With the boss out sick we wanted to share with you a popular Vietnamese dish that not only warms the soul but cures those winter blues. This dish is made by Nagi who is the voice, cook, photographer and videographer behind RecipeTin Eats, and she live in the beautiful northern beaches area of Sydney, Australia
Vietnamese Chicken Pho soup (Pho Ga)
Chicken Pho (Pho Ga) – the little sister of famous Beef Pho, equally delicious but much easier to make! I call it the Vietnamese version of homemade chicken noodle soup made from scratch. Except – dare I say it – so much more exciting!Ready to take a virtual trip to Saigon??
Chicken Pho soup
Chicken Pho – called Pho Ga in Vietnamese – is the chicken version of Beef Pho, Vietnam’s most famous food export.The magic of Pho is that while the broth looks completely unassuming, it’s actually full of complex-yet-delicate spice infused flavours. That special something-something that makes it unforgettable, and you just can’t stop eating it.If you’re a Pho fan, you will love this chicken version because it’s easier to make than Beef Pho – no need to hunt down specific bones, just use chicken pieces!This magical Pho soup broth is made the traditional Vietnamese way, using chicken pieces and infused with spices. Using store bought stock just isn’t the same!
Chicken Pho Soup broth
We’re making this Chicken Pho from scratch today – no cheating with store bought broth! Here’s what you need:
Chicken – I use chicken thighs for convenience (easier than man handling a whole chicken) but you can use a whole chicken too. Do not sub with breast – we need to use dark meat here, and we need skin to maximise flavour into the broth!Leftover chicken – We use some chicken to top the soup, but you will have leftovers – and it will be infused with lovely flavour! See bottom of post for things to use it for;Spices – cloves, fennel, star anise, coriander (fresh and seeds) and cinnamon – infuse the broth with the distinct Pho fragrance that you know and love so well!Onion and ginger – these are aromatics that are charred first to add a hint of smokiness to the broth. A traditional and mandatory inclusion!Fish sauce – this provides more complexity and depth of flavour than soy sauce, as well as salt in the broth;Sugar – Pho broth is actually a bit sweet. Most people don’t realise it because it’s subtle! But it’s there – and if you don’t use enough sugar, you will notice something lacking in the broth;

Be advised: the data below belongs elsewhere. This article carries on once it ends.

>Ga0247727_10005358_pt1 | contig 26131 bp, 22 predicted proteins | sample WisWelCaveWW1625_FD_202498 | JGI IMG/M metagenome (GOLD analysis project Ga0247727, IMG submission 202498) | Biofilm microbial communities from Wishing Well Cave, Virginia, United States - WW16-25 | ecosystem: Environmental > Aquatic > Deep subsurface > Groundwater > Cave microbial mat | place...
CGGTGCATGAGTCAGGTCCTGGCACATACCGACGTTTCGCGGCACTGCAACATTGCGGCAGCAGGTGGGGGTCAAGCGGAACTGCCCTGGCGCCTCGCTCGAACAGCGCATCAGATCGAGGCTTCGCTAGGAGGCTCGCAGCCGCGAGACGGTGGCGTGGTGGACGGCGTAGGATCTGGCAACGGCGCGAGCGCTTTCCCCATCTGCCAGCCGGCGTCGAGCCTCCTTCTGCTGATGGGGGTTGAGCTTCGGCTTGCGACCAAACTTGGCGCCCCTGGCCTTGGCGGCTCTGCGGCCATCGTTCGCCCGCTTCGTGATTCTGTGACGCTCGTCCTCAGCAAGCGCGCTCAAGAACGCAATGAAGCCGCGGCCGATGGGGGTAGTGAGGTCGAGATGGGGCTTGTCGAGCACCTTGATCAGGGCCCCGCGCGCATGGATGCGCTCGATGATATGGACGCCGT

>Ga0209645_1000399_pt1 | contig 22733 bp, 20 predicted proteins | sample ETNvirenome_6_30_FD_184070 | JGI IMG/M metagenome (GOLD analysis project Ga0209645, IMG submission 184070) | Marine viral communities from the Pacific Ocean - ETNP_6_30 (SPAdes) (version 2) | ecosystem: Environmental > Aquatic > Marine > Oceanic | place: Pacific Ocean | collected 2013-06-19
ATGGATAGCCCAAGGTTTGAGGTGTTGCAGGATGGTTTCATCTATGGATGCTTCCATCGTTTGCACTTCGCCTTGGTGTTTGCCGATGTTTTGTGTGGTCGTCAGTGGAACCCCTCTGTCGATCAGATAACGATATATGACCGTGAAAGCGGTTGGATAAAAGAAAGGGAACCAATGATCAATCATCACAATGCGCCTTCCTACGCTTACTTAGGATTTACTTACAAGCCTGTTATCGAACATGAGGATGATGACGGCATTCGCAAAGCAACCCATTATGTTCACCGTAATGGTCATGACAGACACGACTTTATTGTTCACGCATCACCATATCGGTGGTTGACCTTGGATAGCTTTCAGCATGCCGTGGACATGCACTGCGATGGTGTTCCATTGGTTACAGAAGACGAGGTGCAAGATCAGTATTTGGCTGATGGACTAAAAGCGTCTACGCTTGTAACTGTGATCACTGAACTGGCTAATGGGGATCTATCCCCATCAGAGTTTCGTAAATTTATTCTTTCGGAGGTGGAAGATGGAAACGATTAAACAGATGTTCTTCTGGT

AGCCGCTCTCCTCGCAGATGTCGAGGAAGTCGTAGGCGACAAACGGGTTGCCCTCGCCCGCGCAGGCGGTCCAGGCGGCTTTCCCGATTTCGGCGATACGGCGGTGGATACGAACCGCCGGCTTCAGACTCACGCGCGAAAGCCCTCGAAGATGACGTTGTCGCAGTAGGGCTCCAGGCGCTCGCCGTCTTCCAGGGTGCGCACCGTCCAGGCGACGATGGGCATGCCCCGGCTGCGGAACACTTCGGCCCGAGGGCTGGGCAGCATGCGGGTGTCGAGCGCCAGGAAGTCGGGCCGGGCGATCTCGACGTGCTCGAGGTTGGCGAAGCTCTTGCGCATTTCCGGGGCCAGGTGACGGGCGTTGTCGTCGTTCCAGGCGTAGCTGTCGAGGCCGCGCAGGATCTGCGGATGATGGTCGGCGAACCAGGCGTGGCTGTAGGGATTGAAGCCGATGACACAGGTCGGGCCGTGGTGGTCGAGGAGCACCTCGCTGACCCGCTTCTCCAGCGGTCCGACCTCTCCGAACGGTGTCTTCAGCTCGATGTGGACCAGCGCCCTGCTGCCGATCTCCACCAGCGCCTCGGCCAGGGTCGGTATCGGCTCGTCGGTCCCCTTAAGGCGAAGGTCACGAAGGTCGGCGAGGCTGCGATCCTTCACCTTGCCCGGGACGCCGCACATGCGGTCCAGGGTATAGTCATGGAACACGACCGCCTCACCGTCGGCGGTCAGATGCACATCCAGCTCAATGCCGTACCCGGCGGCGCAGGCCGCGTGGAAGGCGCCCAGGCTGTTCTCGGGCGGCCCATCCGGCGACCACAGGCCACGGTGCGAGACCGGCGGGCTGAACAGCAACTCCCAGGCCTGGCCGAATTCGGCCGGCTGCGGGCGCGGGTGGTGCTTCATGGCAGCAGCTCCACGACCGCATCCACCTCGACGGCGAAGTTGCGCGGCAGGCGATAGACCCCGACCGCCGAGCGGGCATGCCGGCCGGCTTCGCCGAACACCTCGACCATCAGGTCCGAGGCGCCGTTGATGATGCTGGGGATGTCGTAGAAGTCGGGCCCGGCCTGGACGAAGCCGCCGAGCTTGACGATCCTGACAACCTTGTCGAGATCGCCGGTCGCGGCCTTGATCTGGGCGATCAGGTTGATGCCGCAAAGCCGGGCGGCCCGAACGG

Chicken Pho Toppings
Pho is a dish that is the sum of its parts. It wouldn’t be Pho if you didn’t have the toppings – especially fresh herbs, a signature of Vietnamese food!
What is Thai Basil?
Thai Basil is the Asian version of standard Italian basil. It has a similar flavour with the addition of a subtle aniseed flavour. Though called Thai Basil, it’s used across South East Asia. It’s used in popular dishes such as Pad Kee Mao (Thai Drunken Noodles), Thai Red Curry and Thai Basil Chicken.Sold at large grocery stores in Australia, but normal basil can be substituted in a pinch so don’t stress if you can’t find it!
Can’t get all the herbs?
Don’t worry if you don’t have ALL the herbs. At least 2 of 3, and you still have a near authentic experience. If you can only get one, make it coriander!
How to make Chicken Pho from scratch
Here’s how to make it. Little more than a plonk-and-simmer job!
Essentially, there’s 3 steps:
Char onion and ginger – this provides a subtle smokey fragrance to the broth that is a signature feature of Pho. So char them well!Simmer everything gently for 1.5 hrs to infuse the water with all those incredible broth flavourings; andStrain, shred chicken, serve with Toppings!